Saturday, 17 August 2013

India is going to be the greatest supplier of fuel in a few years!

     India is going to be the greatest supplier of fuel in a few years!
 Unbelievable, isn't it?
          Uranium is considered the most essential fuel in today's world. But it is discovered that if the present rate of consumption continues, then, within a few decades Uranium would be in extreme shortage. So, secondary fuel resources would be in great demands.

 This is where India comes in! It is said that in a few decades, thorium, a naturally occuring radioactive element, would replace uranium as it is more abundant and is economically beneficial.
 Thorium is particularly attractive for India, as it has only around 1–2% of the global uranium reserves, but one of the largest shares of global thorium reserves at about 30% of the total world thorium reserves.The country published about twice the number of papers on thorium as its nearest competitors, during each of the years from 2002 to 2006. The Indian nuclear establishment estimates that the country could produce 500 GWe for at least four centuries using just the country’s economically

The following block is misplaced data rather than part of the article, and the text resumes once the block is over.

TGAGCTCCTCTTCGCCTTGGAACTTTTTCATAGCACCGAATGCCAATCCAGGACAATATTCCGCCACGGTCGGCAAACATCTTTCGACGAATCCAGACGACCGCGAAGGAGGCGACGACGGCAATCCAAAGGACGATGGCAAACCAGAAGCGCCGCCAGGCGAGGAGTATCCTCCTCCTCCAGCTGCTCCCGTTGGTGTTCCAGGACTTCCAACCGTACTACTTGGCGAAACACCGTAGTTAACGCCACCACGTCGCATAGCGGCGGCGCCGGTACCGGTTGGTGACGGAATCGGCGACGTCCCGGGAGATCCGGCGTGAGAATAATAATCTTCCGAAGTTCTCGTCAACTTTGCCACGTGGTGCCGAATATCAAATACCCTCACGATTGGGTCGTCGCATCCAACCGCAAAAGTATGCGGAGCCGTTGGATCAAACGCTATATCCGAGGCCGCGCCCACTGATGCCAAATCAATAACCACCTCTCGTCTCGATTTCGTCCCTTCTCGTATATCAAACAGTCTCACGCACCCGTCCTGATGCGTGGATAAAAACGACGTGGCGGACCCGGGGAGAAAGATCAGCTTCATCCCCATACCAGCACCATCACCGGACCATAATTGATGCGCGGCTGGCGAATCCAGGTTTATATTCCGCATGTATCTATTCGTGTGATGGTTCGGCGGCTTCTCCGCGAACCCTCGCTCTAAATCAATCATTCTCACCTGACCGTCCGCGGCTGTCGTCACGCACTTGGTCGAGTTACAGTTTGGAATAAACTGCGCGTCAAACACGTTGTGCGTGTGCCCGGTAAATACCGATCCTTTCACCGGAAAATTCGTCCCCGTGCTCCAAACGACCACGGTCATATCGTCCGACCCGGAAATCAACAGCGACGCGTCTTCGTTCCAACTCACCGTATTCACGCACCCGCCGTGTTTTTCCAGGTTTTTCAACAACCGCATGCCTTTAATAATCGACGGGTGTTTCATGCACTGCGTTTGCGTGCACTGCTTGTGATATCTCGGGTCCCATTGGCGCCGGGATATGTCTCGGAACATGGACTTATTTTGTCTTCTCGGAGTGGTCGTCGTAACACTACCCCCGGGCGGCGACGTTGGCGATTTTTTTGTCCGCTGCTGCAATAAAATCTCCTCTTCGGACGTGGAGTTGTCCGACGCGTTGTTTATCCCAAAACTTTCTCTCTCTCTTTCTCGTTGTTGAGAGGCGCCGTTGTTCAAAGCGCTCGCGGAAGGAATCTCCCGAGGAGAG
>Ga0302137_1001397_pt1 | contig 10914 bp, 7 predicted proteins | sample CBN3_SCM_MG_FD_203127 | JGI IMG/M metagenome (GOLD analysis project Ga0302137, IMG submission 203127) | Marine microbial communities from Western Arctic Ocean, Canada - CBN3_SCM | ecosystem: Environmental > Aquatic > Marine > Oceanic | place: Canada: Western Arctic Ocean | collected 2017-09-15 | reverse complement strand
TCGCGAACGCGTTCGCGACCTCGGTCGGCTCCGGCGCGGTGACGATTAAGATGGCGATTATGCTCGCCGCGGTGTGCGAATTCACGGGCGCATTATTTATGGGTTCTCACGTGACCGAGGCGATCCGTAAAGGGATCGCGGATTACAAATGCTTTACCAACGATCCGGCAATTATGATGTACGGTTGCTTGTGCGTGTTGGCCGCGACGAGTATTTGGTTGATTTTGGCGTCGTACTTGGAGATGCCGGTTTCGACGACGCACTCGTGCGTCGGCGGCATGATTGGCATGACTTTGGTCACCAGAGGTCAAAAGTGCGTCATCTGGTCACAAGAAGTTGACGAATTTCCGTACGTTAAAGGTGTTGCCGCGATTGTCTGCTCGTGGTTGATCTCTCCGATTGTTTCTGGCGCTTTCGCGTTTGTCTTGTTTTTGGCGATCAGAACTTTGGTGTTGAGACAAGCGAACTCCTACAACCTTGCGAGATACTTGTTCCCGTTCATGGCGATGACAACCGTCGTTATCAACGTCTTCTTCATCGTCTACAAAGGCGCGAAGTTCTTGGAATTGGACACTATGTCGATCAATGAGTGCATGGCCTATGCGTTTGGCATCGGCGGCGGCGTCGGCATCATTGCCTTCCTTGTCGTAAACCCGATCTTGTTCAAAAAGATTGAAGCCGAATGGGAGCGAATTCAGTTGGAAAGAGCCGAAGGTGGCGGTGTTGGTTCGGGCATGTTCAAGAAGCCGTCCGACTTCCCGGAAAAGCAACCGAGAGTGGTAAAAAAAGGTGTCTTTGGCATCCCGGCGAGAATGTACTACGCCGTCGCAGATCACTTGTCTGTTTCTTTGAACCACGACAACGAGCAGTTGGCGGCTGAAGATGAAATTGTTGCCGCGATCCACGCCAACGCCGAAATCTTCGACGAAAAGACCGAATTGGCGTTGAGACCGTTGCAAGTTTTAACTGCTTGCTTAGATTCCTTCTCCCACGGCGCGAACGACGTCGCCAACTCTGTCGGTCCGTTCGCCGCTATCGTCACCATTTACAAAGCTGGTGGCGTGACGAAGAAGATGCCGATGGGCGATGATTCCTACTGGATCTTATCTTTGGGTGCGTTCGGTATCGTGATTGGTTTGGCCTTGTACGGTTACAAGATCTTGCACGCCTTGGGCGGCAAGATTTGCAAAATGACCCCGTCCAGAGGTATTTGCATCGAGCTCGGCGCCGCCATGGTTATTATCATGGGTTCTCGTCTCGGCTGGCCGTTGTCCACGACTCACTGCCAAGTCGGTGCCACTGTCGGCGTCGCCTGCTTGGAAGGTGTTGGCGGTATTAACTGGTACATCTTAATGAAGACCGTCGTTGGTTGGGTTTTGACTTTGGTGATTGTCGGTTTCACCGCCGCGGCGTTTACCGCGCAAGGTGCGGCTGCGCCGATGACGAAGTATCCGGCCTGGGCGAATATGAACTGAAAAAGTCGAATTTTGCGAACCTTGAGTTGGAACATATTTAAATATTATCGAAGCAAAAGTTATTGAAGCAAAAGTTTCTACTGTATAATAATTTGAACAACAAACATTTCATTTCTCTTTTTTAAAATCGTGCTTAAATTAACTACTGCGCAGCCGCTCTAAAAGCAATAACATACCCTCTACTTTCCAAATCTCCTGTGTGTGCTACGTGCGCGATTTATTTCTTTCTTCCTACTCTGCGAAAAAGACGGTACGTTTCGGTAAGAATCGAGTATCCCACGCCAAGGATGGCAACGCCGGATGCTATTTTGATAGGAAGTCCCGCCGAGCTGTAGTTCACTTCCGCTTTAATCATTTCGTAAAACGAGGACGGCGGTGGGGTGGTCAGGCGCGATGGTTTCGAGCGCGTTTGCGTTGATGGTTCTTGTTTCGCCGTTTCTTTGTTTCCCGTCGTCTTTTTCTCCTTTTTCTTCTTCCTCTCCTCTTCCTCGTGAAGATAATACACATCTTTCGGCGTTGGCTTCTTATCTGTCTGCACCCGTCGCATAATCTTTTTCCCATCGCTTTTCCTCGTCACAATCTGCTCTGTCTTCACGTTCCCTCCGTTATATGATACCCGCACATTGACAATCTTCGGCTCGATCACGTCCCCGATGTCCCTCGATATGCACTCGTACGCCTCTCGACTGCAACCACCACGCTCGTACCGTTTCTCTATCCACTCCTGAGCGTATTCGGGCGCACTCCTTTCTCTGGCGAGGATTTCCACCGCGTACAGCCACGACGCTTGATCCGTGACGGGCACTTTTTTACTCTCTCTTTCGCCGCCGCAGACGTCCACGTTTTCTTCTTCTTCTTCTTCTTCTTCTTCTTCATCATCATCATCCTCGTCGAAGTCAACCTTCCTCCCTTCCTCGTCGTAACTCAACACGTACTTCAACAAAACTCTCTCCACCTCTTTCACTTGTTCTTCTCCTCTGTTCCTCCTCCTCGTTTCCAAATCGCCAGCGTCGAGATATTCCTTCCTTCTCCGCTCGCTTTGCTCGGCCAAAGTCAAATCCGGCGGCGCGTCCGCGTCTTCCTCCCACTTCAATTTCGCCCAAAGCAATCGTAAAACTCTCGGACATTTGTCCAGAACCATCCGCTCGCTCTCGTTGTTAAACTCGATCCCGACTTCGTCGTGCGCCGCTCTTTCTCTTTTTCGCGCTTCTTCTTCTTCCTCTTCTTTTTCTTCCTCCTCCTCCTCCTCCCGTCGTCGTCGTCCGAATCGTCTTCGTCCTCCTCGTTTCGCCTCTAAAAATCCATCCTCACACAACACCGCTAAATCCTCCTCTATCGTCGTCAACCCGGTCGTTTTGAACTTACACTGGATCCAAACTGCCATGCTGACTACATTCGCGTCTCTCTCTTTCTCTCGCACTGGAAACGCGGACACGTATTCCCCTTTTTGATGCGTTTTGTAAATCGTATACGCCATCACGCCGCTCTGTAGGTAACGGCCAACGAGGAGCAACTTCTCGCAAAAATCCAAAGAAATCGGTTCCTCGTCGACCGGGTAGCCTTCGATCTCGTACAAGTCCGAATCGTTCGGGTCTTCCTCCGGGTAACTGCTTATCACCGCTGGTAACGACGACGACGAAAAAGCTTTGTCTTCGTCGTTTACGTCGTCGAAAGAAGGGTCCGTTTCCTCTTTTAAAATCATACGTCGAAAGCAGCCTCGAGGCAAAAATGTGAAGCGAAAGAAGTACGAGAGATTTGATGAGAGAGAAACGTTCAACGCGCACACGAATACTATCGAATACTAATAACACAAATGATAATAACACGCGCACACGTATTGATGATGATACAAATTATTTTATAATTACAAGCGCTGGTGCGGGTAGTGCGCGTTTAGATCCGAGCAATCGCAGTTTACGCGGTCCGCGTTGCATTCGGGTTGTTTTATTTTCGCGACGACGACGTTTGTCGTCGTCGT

extractable thorium reserves.
 A 2005 report by the International Atomic Energy Agency discusses potential benefits along with the challenges of thorium reactors. India has also made thorium-based nuclear reactors a priority with its focus on developing fast breeder technology.

Some benefits of thorium fuel when compared with uranium were summarized as follows:
  • Weapons-grade fissionable material is harder to retrieve safely and clandestinely from a thorium reactor;
  • Thorium produces 10 to 10,000 times less long-lived radioactive waste;
  • Thorium mining produces a single pure isotope, whereas the mixture of natural uranium isotopes must be enriched to function in most common reactor designs. The same cycle could also use the fissionable U-238 component of the natural uranium, and also contained in the depleted reactor fuel;
  • Thorium cannot sustain a nuclear chain reaction without priming, so fission stops by default in an accelerator driven reactor.

No comments:

Post a Comment